ON THE MANNER IN WHICH THE PERSECUTORS DIED
persecuted the Christians, Diocletian set out for Rome to celebrate
his 20th year of reign. Upon arriving, he could not stand the
freedom in Rome; he impatiently left the city and went to
Ravenna. Having journeyed at the beginning of winter, he felt
sick and became bed-ridden. He became so ill that talks spread that
he was dead. He forced himself to appear in public but his one
year of illness made him unrecognizable. He never again
attained perfect health for he became disoriented in his judgments--
at times, insane; at other times, of sound mind.
that, Galerius Caesar, his son-in-law, arrived and forced him to
resign under threat of civil war. At first, Diocletian
refused, realizing that, being long in power, he had made many
enemies. To resign was sure death. So Diocletian
proposed the appointment of two Caesars. Though Constantine
was the best choice, Diocletian chose two unknown incompetents who
further oppressed the people.
however, ruled supreme. He arranged all things so that what he
did to Diocletian would not happen to him. But, having gone
against God, all his plans were thwarted.
in power, Galerius treated his subjects as slaves, denying all their
liberties. Those whom he fancied were first degraded before
being tortured. He tortured also judges, the rich and honored
men of the land for the slightest reason. Crucifixion was the
capital punishment. Even matrons were not spared.
his sports, he kept wild bears and threw men to the savage animals;
he giggled and laughed when the man's limbs were torn to
pieces. His meals were accompanied by the shedding of human
began a new mode of execution. . .burning people alive, which he
used against the Christians. The burning was done
slowly. Fixed on a stake, a moderate flame burned the soles of
their feet; then another part of the body until all the parts were
aflame. To prolong the agony, however, their faces and mouths
were continually moistened to keep them alive. Death came only
many hours later. Thus, the first Christians were
torture Galerius used on the Christians he applied to all
indiscriminately. Punishments like imprisonment, banishment or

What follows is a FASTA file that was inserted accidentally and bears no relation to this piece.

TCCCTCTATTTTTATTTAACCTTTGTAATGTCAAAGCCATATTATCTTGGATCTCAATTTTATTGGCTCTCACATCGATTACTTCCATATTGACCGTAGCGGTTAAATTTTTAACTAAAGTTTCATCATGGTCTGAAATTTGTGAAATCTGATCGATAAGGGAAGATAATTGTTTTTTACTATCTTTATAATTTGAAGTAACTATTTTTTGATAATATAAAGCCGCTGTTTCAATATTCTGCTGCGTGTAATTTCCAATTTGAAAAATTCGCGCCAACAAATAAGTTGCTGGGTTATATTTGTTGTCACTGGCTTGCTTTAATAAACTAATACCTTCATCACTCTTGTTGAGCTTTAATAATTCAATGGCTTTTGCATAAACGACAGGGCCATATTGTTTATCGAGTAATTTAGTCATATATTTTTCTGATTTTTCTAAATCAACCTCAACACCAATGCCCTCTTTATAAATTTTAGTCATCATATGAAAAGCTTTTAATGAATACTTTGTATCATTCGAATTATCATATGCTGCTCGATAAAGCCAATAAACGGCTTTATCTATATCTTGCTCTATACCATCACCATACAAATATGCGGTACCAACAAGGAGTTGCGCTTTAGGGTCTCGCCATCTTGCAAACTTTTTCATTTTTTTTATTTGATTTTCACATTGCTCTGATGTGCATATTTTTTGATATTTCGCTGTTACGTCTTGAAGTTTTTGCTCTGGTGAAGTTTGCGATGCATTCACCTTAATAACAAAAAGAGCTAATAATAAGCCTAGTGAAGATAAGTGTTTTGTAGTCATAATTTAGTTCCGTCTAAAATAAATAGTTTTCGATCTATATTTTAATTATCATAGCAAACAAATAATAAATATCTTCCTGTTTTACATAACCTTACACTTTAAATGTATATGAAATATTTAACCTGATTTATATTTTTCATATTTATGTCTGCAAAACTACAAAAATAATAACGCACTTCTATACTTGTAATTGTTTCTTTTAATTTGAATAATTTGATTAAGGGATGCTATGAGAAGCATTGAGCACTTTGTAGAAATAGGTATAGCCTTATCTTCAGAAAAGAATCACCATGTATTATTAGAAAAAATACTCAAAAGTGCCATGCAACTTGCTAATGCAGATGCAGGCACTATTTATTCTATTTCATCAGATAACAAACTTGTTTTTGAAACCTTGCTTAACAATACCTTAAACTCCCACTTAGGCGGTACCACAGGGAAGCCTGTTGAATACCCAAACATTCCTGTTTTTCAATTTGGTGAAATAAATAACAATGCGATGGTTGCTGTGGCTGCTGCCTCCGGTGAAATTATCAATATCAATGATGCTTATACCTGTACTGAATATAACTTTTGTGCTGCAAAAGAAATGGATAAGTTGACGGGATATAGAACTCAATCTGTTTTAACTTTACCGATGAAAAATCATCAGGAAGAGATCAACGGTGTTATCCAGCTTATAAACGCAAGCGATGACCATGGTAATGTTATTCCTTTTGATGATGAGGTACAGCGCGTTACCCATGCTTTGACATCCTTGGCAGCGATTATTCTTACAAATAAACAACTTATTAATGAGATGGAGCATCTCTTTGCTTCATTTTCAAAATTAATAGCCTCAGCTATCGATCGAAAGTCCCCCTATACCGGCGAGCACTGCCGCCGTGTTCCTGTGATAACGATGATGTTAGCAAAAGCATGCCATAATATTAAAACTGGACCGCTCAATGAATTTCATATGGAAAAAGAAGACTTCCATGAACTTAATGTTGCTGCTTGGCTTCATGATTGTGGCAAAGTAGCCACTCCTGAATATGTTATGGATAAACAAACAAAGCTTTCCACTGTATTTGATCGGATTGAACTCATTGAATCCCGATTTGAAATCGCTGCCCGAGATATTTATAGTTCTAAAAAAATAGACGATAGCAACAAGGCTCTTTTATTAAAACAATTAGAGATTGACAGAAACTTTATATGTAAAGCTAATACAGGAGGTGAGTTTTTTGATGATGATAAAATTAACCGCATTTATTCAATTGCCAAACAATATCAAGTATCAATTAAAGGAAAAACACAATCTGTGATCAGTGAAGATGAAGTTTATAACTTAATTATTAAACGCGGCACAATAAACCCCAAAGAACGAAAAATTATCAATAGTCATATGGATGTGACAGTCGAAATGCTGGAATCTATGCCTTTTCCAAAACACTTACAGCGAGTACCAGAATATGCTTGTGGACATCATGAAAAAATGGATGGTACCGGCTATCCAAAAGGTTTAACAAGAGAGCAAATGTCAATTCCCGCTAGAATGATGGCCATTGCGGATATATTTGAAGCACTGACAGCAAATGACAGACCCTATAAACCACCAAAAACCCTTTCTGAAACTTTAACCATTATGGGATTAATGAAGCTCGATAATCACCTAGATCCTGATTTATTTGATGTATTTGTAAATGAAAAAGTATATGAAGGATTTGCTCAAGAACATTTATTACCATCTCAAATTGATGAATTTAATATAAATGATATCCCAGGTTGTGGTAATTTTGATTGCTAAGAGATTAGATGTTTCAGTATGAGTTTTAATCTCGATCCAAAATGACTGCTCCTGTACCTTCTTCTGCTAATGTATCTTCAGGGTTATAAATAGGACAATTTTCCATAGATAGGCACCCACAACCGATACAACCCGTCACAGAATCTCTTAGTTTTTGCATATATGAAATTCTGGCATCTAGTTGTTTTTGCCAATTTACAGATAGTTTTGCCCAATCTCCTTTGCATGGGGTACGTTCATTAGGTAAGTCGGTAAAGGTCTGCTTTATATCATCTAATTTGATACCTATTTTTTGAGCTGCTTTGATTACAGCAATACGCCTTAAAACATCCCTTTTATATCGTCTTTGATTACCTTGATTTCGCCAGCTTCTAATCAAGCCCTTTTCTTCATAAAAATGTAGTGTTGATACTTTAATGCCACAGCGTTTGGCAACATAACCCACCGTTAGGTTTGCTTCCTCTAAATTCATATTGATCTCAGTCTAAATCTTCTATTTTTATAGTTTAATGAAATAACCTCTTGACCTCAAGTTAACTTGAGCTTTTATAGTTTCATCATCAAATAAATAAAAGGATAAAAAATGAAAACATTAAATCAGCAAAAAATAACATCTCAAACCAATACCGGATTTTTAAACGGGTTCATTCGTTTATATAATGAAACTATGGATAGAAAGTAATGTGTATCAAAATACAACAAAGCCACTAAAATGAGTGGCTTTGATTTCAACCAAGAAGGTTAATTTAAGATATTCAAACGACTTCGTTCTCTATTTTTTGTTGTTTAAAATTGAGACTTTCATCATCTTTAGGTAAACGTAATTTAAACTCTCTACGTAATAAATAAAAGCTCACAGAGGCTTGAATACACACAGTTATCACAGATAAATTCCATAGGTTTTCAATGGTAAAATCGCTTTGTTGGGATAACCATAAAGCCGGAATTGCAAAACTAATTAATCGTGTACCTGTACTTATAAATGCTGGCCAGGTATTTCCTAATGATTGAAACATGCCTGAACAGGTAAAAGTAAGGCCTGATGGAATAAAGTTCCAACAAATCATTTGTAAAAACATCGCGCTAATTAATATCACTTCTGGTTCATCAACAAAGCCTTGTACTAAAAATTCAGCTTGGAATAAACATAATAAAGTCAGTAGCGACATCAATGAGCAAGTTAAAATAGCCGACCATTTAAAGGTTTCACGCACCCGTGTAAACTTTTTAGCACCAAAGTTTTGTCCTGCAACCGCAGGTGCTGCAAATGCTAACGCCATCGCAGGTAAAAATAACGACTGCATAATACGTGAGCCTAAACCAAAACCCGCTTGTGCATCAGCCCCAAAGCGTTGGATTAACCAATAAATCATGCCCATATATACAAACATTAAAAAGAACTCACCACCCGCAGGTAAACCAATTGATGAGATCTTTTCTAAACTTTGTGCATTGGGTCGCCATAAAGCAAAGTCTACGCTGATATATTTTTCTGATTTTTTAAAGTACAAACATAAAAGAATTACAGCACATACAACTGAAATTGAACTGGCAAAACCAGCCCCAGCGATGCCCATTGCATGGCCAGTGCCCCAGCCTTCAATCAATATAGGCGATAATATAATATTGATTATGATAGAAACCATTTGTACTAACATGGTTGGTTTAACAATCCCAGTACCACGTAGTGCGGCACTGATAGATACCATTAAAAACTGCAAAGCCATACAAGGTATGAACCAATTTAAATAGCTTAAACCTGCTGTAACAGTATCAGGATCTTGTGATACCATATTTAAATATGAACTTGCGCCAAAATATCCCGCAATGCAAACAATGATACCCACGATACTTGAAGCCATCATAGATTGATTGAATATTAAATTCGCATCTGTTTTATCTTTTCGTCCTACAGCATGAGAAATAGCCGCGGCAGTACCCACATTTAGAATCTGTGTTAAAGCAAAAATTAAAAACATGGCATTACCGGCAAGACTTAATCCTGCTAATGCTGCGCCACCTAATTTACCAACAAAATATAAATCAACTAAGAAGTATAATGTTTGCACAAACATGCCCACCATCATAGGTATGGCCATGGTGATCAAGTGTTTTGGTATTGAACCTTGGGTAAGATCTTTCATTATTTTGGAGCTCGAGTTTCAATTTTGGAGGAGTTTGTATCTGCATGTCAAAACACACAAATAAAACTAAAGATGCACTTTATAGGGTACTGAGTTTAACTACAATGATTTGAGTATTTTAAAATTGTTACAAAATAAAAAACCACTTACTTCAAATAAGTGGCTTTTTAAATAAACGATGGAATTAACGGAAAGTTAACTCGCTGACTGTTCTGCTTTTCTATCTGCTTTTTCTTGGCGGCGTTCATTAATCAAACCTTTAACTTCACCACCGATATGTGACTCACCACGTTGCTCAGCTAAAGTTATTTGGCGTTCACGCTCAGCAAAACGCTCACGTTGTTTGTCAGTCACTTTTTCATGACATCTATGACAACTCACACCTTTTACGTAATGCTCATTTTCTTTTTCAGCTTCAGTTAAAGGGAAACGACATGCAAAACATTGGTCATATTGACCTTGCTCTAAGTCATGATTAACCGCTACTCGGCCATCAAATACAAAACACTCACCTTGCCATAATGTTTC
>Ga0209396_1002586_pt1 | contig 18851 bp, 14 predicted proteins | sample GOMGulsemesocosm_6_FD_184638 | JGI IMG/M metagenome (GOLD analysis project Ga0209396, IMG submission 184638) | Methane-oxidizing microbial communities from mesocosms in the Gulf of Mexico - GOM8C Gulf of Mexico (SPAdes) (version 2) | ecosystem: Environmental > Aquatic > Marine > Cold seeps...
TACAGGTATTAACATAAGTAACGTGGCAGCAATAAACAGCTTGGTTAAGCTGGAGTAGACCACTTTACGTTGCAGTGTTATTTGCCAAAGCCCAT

hard labor he found too mild. His own household was chastised
with lances. To be beheaded was an indulgence shown to a very
rule was made worse in that he appointed rude, illiterate, cruel
soldiers to be judges and administrators who merely ravaged the
Galerius imposed the tax. Land, vines, animals, fruit trees
were meticulously taxed. Even the dead animals and men were
taxed. To get a correct inventory, he used immense cruelty;
torture was used on children so they would reveal the possessions of
their parents, slaves to expose their masters, wives to betray
their husbands. The aged and the sick were tortured,
too. Those who could not pay, the mendicants, were put on
board a boat and sunk in the sea.
God struck Galerius. An incurable and malignant ulcer
afflicted his private parts. When physicians tried to
eradicate it, it spread all the more and his veins burst.
Every time physicians tried to cure the wound, it got worse.
Galerius grew emaciated, pallid and feeble. Gangrene set
in. Famous physicians were called in but the distemper even
got worse. His bowels came out and his buttocks became
putrefied. The distemper attacked the intestines and worms
came out of his body. The stench filled the palace and the
city. The punishment had taken a year long and Galerius was
forced to acknowledge the supremacy of the God that he
persecuted. He promised to rebuild the church and make
atonement for his misdeeds. He published an edict restoring
the practice of the Christian religion and begged the Christians to
pray for him. Galerius, however, did not obtain Divine
forgiveness. He died shortly after.